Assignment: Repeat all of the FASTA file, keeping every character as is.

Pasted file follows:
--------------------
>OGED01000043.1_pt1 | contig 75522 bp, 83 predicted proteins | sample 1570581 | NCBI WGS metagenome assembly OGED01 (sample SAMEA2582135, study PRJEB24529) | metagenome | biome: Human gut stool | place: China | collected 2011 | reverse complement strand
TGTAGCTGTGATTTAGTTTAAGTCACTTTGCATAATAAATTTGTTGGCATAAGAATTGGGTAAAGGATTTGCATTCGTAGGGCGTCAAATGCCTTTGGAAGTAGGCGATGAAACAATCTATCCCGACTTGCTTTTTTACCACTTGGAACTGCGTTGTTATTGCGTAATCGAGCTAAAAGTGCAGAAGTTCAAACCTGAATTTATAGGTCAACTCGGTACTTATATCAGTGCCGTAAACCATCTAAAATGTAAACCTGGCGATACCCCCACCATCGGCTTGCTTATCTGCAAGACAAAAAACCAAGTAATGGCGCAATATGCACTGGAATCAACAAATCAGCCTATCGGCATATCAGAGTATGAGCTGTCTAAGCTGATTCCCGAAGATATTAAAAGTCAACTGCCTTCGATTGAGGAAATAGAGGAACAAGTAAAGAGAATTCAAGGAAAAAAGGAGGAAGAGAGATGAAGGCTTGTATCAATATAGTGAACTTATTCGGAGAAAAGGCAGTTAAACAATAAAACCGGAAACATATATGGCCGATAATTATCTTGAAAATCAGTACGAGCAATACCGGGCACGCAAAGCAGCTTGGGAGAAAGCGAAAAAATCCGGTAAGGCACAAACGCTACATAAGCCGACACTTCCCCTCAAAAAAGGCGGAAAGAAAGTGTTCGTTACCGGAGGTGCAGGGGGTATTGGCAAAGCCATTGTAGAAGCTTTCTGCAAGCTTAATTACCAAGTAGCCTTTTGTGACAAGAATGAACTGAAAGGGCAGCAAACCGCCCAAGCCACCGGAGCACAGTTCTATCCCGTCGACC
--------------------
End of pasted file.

>OGED01000043.1_pt1 | contig 75522 bp, 83 predicted proteins | sample 1570581 | NCBI WGS metagenome assembly OGED01 (sample SAMEA2582135, study PRJEB24529) | metagenome | biome: Human gut stool | place: China | collected 2011 | reverse complement strand
TGTAGCTGTGATTTAGTTTAAGTCACTTTGCATAATAAATTTGTTGGCATAAGAATTGGGTAAAGGATTTGCATTCGTAGGGCGTCAAATGCCTTTGGAAGTAGGCGATGAAACAATCTATCCCGACTTGCTTTTTTACCACTTGGAACTGCGTTGTTATTGCGTAATCGAGCTAAAAGTGCAGAAGTTCAAACCTGAATTTATAGGTCAACTCGGTACTTATATCAGTGCCGTAAACCATCTAAAATGTAAACCTGGCGATACCCCCACCATCGGCTTGCTTATCTGCAAGACAAAAAACCAAGTAATGGCGCAATATGCACTGGAATCAACAAATCAGCCTATCGGCATATCAGAGTATGAGCTGTCTAAGCTGATTCCCGAAGATATTAAAAGTCAACTGCCTTCGATTGAGGAAATAGAGGAACAAGTAAAGAGAATTCAAGGAAAAAAGGAGGAAGAGAGATGAAGGCTTGTATCAATATAGTGAACTTATTCGGAGAAAAGGCAGTTAAACAATAAAACCGGAAACATATATGGCCGATAATTATCTTGAAAATCAGTACGAGCAATACCGGGCACGCAAAGCAGCTTGGGAGAAAGCGAAAAAATCCGGTAAGGCACAAACGCTACATAAGCCGACACTTCCCCTCAAAAAAGGCGGAAAGAAAGTGTTCGTTACCGGAGGTGCAGGGGGTATTGGCAAAGCCATTGTAGAAGCTTTCTGCAAGCTTAATTACCAAGTAGCCTTTTGTGACAAGAATGAACTGAAAGGGCAGCAAACCGCCCAAGCCACCGGAGCACAGTTCTATCCCGTCGACC